3. Empty is allowed
  4. Determine the actual cluster info to use. At this point, we may or may not have a cluster info. Build each piece of the cluster info based on the chain (first hit wins):
    1. command line arguments - server, api-version, certificate-authority, and insecure-skip-tls-verify
    2. If cluster info is present and a value for the attribute is present, use it.
    3. If you don’t have a server location, error.
  5. Determine the actual user info to use. User is built using the same rules as cluster info, EXCEPT that you can only have one authentication technique per user.
    1. Load precedence is 1) command line flag, 2) user fields from kubeconfig
    2. The command line flags are: client-certificate, client-key, username, password, and token.
    3. If there are two conflicting techniques, fail.
  6. For any information still missing, use default values and potentially prompt for authentication information
  7. All file references inside of a kubeconfig file are resolved relative to the location of the kubeconfig file itself. When file references are presented on the command line they are resolved relative to the current working directory. When paths are saved in the ~/.kube/config, relative paths are stored relatively while absolute paths are stored absolutely.

Any path in a kubeconfig file is resolved relative to the location of the kubeconfig file itself.

Manipulation of kubeconfig via kubectl config <subcommand>

In order to more easily manipulate kubeconfig files, there are a series of subcommands to kubectl config to help. See kubectl/kubectl_config for help.

Example

$ kubectl config set-credentials myself --username=admin --password=secret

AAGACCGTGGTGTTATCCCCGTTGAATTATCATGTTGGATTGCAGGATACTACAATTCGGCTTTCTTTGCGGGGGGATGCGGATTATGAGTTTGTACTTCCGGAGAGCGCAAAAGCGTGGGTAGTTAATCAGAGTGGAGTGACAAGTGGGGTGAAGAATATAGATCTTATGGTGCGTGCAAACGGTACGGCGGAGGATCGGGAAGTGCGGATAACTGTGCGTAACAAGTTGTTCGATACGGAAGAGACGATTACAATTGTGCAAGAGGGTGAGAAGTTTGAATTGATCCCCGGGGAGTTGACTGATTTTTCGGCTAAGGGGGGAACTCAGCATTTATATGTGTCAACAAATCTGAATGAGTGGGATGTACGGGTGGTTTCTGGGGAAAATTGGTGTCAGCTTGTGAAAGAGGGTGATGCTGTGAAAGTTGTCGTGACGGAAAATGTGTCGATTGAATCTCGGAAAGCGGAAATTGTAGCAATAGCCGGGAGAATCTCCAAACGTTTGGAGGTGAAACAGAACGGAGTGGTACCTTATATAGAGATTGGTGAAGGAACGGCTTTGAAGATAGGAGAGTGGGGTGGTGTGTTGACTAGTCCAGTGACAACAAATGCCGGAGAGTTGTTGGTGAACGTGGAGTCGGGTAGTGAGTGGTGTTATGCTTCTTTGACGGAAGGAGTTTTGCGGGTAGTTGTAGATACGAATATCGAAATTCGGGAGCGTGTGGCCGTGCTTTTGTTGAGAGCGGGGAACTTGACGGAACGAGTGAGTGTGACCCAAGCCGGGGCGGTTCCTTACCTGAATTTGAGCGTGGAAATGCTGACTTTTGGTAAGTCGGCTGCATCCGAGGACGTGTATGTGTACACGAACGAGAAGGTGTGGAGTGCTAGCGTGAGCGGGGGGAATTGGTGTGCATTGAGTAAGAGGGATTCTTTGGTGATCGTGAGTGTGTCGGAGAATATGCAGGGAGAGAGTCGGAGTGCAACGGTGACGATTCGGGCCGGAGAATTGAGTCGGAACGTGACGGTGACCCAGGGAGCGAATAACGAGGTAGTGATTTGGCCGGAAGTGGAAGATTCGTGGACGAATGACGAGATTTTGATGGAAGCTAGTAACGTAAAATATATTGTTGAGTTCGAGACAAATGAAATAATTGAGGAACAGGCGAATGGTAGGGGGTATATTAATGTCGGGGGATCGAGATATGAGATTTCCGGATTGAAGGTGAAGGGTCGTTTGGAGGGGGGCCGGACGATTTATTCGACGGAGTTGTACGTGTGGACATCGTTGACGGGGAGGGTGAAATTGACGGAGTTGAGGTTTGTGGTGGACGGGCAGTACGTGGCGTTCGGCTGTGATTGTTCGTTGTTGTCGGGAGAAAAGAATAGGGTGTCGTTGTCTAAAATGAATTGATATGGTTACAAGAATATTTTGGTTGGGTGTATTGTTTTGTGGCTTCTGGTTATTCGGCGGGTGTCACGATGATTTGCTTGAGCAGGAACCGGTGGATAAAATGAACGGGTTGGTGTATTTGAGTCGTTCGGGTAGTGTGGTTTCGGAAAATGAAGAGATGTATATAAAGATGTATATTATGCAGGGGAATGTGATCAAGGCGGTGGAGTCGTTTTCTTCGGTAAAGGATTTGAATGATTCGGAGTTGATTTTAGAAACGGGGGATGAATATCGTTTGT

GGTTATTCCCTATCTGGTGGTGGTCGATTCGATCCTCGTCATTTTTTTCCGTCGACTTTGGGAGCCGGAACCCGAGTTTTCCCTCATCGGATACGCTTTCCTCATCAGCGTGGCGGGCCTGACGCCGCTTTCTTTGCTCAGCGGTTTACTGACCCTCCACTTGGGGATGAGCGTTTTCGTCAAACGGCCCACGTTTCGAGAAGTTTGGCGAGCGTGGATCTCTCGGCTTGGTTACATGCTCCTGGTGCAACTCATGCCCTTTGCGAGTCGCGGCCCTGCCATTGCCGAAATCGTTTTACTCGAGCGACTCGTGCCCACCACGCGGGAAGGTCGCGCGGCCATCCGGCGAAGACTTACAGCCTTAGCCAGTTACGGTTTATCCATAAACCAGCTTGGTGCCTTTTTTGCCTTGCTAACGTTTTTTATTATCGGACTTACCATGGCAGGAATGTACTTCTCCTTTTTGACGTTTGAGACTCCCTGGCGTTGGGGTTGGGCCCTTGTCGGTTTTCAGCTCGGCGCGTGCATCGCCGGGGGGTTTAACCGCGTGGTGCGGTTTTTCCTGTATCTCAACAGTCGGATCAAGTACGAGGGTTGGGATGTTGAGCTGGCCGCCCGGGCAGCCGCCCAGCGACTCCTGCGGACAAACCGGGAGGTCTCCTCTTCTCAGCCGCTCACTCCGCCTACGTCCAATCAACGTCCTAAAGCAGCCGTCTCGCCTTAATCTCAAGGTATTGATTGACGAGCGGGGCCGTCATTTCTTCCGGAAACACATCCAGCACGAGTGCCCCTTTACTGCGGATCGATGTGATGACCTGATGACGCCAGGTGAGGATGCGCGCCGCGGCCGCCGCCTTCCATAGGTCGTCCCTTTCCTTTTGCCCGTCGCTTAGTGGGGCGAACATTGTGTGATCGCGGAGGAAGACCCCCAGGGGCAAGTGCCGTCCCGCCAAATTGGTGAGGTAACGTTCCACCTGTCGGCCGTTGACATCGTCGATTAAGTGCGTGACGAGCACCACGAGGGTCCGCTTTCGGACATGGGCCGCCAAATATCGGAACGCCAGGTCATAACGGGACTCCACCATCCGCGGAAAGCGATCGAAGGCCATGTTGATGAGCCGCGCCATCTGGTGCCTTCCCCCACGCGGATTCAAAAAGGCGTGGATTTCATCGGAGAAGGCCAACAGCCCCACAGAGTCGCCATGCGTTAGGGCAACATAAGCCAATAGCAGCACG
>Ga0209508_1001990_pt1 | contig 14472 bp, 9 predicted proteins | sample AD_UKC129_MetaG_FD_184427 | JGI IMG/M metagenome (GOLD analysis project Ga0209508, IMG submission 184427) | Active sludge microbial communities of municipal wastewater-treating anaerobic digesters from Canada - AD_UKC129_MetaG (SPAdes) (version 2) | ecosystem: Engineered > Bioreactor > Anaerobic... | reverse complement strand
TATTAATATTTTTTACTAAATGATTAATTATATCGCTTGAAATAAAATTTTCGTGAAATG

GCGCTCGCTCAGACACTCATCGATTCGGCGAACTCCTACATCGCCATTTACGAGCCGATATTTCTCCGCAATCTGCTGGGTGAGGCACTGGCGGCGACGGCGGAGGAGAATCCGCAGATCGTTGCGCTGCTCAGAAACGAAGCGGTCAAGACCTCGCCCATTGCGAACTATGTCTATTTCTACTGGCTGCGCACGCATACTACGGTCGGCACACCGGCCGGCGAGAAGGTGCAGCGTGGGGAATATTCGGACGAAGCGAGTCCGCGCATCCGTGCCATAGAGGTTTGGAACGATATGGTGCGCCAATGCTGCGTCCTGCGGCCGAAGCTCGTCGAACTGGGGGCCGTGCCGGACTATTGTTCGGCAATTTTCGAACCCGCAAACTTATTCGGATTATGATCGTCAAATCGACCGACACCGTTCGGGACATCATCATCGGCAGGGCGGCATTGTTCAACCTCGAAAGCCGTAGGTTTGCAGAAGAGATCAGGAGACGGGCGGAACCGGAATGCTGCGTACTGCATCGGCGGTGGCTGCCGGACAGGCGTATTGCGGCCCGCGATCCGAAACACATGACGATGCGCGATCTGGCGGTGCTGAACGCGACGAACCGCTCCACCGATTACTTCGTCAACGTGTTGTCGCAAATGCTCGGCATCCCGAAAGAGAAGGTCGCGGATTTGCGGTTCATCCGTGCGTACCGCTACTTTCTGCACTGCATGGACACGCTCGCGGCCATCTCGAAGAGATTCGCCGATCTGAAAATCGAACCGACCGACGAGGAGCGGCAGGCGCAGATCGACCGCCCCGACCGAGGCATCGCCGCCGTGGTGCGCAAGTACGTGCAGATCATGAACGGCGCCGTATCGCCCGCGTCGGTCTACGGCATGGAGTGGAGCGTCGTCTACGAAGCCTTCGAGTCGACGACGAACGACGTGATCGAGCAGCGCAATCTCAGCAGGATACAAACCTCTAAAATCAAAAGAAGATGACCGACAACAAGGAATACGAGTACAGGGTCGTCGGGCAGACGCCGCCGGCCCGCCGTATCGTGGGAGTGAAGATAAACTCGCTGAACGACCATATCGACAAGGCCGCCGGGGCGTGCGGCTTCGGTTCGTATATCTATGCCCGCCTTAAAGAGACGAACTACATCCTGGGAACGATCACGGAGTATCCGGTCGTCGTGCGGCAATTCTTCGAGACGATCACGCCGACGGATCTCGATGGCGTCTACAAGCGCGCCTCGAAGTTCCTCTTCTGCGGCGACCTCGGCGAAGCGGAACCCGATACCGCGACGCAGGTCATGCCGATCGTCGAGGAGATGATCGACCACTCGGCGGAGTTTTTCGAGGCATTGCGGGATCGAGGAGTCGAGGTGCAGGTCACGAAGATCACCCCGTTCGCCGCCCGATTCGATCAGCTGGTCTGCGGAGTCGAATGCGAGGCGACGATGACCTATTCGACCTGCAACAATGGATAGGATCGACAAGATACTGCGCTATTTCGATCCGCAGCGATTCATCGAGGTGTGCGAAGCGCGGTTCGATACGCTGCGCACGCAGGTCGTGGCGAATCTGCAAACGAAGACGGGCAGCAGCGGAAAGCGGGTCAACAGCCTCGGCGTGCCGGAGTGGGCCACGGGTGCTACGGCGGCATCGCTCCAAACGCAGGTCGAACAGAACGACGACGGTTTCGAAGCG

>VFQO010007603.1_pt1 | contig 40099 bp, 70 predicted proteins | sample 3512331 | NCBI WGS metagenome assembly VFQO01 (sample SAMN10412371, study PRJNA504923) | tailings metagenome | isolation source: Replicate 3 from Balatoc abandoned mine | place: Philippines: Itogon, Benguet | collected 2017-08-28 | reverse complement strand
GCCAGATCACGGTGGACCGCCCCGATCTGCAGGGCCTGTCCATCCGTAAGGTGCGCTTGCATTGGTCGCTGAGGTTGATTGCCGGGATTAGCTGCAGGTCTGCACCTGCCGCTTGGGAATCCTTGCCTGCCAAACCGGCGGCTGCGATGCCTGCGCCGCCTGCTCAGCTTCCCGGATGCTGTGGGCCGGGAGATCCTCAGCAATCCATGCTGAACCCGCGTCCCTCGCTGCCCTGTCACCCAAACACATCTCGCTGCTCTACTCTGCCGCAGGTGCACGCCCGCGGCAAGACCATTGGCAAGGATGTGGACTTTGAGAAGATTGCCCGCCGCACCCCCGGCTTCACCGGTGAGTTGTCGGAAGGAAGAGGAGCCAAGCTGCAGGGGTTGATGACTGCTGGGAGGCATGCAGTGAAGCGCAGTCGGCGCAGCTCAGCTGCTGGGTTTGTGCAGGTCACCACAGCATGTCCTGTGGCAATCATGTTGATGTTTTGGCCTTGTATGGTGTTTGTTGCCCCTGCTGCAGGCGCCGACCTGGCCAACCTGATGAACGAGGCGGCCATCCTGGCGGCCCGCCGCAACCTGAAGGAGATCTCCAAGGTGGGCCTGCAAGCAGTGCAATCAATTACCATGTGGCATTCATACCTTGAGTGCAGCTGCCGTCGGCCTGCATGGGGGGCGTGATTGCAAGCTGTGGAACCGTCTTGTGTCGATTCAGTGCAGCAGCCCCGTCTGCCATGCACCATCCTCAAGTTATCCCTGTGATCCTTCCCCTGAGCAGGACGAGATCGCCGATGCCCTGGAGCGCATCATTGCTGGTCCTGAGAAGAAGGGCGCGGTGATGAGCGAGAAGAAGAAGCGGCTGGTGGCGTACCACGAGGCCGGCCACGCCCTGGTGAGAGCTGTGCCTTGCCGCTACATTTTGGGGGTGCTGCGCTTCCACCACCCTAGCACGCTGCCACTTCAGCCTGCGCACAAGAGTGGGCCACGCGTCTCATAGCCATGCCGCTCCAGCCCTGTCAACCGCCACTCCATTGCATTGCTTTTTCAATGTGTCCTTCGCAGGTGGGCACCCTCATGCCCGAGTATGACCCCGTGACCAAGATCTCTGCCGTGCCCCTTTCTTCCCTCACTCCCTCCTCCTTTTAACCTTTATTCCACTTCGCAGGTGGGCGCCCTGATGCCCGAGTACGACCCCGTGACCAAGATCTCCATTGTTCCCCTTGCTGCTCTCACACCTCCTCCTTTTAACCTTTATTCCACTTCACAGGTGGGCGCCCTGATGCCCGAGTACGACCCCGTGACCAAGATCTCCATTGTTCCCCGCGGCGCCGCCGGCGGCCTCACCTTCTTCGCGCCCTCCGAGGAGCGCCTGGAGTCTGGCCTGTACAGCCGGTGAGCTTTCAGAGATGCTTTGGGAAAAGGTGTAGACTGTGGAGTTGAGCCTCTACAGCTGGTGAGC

$ kubectl config set-cluster local-server --server=http://localhost:8080
$ kubectl config set-context default-context --cluster=local-server --user=myself
$ kubectl config use-context default-context
$ kubectl config set contexts.default-context.namespace the-right-prefix
$ kubectl config view

produces this output

apiVersion: v1
clusters:
- cluster:
    server: http://localhost:8080
  name: local-server
contexts:
- context:
    cluster: local-server
    namespace: the-right-prefix
    user: myself
  name: default-context
current-context: default-context
kind: Config
preferences: {}
users:
- name: myself
  user:
    password: secret
    username: admin

and a kubeconfig file that looks like this

apiVersion: v1
clusters:
- cluster:
    server: http://localhost:8080
  name: local-server
contexts:
- context:
    cluster: local-server
    namespace: the-right-prefix
    user: myself
  name: default-context
current-context: default-context
kind: Config
preferences: {}
users:
- name: myself
  user:
    password: secret
    username: admin

Commands for the example file

$ kubectl config set preferences.colors true
$ kubectl config set-cluster cow-cluster --server=http://cow.org:8080 --api-version=v1
$ kubectl config set-cluster horse-cluster --server=https://horse.org:4443 --certificate-authority=path/to/my/cafile
$ kubectl config set-cluster pig-cluster --server=https://pig.org:443 --insecure-skip-tls-verify=true
$ kubectl config set-credentials blue-user --token=blue-token
$ kubectl config set-credentials green-user --client-certificate=path/to/my/client/cert --client-key=path/to/my/client/key
$ kubectl config set-context queen-anne-context --cluster=pig-cluster --user=black-user --namespace=saw-ns
$ kubectl config set-context federal-context --cluster=horse-cluster --user=green-user --namespace=chisel-ns
$ kubectl config use-context federal-context

Final notes for tying it all together

So, tying this all together, a quick start to create your own kubeconfig file: